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Borough, seniors make deal on land

Posted: Monday, December 22, 2003

A Cooper Landing seniors' group and the Kenai Peninsula Borough have reached agreement on a contract that will sell borough land near Quartz Creek where a senior housing complex will be developed.

Several weeks ago, plans to acquire the 23.3 acres of land for a nominal $1 fee were squelched when borough attorney Colette Thompson determined giving the land to the Cooper Landing Senior Citizen Corporation Inc. for a nominal fee amounted to an illegal gift, because the borough lacked senior housing construction powers.

At the actual assessed value, however, the cost of the 23.3 acres was out of reach for the seniors' group.

About 28 percent of the Cooper Landing population is 60 years old or older and no other senior citizen housing exists within 50 miles of Cooper Landing, where many of the area seniors hope to live out their lives.

The cost hurdle appeared to stymie fruition of a years-long effort by Cooper Landing seniors to acquire land on which to build a senior center and senior housing but not for long.

Quick work by the borough administration, legal department, planners and assembly members, along with the Cooper Landing Senior Citizen Corporation Inc., resulted in a compromise.

While Ordinance 2003-41, passed Tuesday by the borough assembly, wasn't the no-cost deal they'd been working toward, it will allow the senior group to purchase some Quartz Creek acreage. The price tag is less than fair market value, but still considered high enough to avoid being an outright gift.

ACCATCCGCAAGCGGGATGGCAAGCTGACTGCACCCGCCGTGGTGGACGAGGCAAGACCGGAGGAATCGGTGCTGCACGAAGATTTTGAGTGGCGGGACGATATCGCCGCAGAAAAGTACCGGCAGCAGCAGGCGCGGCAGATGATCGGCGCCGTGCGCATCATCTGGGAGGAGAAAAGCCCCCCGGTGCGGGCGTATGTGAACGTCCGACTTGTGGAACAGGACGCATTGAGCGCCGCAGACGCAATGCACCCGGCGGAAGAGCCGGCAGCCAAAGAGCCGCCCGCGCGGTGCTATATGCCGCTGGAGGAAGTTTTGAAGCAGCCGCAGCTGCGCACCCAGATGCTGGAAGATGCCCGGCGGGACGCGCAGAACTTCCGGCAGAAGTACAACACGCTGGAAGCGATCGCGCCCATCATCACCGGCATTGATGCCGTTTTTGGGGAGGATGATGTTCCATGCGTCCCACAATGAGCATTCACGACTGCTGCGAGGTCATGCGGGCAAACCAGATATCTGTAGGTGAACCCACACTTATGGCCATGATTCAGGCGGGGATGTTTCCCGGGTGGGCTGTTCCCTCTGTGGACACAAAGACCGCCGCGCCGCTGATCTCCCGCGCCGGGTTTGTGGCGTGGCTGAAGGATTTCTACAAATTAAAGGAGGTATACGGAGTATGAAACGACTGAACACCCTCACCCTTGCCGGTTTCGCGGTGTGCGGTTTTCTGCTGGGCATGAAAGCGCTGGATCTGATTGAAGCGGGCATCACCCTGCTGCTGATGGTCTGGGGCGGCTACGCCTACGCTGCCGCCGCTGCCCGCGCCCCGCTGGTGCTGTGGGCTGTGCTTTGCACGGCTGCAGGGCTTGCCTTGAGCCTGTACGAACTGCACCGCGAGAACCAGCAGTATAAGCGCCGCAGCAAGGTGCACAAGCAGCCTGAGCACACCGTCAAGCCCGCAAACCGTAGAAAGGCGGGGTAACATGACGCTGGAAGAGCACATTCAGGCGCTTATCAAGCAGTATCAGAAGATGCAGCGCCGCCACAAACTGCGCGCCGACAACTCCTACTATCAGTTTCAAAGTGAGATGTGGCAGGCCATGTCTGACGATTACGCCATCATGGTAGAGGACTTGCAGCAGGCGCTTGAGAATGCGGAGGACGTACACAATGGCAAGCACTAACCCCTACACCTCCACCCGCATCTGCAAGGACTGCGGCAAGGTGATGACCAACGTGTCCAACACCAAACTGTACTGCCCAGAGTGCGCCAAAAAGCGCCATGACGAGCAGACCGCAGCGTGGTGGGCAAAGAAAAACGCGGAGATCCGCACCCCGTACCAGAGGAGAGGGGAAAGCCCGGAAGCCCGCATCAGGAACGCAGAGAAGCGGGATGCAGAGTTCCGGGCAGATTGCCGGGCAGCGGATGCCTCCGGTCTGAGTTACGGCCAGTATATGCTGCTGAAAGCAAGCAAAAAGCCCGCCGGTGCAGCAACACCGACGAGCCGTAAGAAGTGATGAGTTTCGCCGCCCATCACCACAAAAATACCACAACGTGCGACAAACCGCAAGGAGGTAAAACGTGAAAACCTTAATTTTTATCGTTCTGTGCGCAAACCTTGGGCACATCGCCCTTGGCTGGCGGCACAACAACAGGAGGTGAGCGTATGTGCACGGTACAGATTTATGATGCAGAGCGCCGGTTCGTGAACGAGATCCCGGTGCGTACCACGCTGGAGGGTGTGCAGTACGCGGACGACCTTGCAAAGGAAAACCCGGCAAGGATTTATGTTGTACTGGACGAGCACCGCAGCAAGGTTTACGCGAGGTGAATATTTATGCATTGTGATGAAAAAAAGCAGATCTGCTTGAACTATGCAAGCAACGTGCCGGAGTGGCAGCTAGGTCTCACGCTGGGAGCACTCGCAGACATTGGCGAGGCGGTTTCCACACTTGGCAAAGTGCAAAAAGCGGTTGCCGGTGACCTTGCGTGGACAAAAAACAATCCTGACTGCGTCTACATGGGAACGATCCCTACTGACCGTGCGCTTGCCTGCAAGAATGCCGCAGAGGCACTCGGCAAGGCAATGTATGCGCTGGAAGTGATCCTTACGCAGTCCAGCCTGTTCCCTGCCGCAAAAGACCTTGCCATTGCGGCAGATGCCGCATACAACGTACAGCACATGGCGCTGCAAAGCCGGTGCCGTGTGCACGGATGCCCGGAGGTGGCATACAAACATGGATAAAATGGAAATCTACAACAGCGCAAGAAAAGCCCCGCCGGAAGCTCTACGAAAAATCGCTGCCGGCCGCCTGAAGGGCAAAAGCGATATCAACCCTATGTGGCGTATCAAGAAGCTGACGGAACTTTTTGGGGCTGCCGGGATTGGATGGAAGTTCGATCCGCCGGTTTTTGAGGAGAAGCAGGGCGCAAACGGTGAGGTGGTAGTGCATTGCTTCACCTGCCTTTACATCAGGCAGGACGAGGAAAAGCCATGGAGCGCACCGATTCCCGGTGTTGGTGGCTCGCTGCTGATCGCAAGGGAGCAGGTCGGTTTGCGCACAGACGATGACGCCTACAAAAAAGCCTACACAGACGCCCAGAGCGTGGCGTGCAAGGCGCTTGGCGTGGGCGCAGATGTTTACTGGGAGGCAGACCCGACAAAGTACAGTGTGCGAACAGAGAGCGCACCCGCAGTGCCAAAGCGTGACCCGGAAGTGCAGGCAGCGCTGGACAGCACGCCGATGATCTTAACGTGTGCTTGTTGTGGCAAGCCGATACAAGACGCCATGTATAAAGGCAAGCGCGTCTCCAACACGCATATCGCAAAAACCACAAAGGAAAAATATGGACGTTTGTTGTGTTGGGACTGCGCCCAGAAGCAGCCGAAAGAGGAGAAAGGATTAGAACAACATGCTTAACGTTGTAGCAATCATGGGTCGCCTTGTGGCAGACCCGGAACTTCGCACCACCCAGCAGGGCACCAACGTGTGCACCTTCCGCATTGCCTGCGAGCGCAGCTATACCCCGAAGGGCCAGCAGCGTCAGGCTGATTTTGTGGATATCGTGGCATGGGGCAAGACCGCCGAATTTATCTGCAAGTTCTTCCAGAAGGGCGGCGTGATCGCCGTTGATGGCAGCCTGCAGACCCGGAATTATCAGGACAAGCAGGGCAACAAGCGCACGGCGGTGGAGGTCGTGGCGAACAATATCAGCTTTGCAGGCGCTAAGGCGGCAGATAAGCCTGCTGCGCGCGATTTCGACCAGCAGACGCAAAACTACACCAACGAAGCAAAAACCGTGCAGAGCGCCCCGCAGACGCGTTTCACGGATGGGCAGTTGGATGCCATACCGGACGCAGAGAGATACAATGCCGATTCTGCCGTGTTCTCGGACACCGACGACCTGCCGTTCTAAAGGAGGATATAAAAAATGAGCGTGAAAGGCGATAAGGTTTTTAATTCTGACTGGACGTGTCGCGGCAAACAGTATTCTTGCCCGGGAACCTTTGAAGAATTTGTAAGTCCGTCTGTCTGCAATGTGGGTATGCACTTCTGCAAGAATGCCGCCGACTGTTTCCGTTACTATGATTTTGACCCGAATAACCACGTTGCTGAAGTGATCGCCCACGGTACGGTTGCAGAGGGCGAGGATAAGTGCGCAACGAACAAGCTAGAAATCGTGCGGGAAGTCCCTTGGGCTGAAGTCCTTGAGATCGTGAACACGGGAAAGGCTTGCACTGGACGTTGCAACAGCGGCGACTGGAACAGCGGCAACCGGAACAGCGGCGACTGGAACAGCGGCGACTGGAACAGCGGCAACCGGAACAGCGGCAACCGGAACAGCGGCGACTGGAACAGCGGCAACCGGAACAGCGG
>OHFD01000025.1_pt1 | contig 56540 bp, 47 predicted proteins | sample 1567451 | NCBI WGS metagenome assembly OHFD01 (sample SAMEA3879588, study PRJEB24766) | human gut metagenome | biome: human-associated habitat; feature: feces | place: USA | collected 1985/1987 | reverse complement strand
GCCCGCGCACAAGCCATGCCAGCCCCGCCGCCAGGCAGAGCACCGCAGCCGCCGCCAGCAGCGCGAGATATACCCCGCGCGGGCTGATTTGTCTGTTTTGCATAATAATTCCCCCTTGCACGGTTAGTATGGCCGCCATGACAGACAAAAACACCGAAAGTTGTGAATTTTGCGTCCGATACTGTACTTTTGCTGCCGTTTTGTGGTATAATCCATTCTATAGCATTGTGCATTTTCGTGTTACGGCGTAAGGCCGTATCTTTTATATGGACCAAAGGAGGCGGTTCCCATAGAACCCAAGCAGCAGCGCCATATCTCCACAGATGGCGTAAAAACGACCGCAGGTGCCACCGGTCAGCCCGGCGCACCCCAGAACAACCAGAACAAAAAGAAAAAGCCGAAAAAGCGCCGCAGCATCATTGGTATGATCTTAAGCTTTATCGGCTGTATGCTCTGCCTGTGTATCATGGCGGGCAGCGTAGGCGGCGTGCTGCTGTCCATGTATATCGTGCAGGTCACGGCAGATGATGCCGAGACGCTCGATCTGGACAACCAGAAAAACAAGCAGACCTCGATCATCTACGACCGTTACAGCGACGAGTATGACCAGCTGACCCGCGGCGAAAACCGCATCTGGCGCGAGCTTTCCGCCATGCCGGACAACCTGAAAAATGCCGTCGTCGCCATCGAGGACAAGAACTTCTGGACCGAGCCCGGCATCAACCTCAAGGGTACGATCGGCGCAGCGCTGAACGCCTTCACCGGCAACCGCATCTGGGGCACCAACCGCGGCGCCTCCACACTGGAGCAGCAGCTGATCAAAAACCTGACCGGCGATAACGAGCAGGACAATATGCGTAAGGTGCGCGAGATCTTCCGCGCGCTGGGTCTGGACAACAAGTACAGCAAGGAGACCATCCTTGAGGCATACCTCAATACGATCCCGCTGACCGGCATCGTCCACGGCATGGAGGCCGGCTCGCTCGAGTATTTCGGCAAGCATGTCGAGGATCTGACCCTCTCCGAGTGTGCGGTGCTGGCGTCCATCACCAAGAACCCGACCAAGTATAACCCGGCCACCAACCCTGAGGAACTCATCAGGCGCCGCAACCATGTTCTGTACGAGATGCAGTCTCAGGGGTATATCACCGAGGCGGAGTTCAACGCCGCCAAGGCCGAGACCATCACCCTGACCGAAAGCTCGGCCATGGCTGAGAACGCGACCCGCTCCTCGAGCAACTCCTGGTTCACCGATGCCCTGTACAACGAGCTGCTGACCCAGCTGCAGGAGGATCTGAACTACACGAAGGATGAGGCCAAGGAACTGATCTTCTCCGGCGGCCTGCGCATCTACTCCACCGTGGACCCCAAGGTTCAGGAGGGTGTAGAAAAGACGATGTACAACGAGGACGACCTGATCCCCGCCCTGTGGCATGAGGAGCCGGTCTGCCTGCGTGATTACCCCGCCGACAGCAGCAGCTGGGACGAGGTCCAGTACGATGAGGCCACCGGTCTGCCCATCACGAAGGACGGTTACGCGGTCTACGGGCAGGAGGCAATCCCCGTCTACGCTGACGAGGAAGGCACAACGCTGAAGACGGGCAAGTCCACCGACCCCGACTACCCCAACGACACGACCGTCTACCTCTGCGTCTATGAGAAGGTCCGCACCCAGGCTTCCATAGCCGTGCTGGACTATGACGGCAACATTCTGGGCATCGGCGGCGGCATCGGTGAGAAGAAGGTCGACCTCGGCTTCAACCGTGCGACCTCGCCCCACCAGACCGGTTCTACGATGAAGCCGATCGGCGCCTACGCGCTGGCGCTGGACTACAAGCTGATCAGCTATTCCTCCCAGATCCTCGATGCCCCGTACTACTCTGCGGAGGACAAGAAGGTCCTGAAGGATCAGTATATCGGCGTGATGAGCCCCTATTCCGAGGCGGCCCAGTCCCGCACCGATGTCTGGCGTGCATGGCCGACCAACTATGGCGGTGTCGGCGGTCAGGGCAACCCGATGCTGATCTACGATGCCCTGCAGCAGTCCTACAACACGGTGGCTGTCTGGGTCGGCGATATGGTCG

"The bottom line is we are very pleased with the assembly's action," said Jim Richardson, who often has acted as spokesperson for the seniors' group.

Richardson also extended kudos to assembly member Ron Long of Seward, borough Mayor Dale Bagley and the administration for helping to find a solution to the land-acquisition problem.

To lower the price to a point affordable by the seniors, senior corporation officials agreed to give up some rights associated with the property and to acquire over time less acreage than originally sought. Instead of 23.3 acres, the seniors' group will purchase 14 acres over time. Some 11.6 acres are considered developable.

Final agreement remains contingent on finding sufficient water on the property to allow development of the senior complex envisioned.

Under the terms of the contract, the senior corporation will buy the land piecemeal as they need it at $8,790 per acre. Originally, the borough assessor's office had valued the land (fee simple value) at $13,800 per acre.

However, with the seniors willing to give up certain property rights, the assessor was able to lower the per-acre cost.

The seniors would not have the right to subdivide or sell the land, and the land deed would be subject to a "senior restriction" limiting land use to construction and operation of senior facilities.

Further, some of the facilities, such as a conference room, would be available to the borough for its use free of charge as needed, say for public meetings.

Financing for each parcel will be offered at the prime rate on the date of closing, plus 2 percent.

Any portion of the 14 acres not purchased by the seniors after 30 years would no longer be available for sale under the ordinance.



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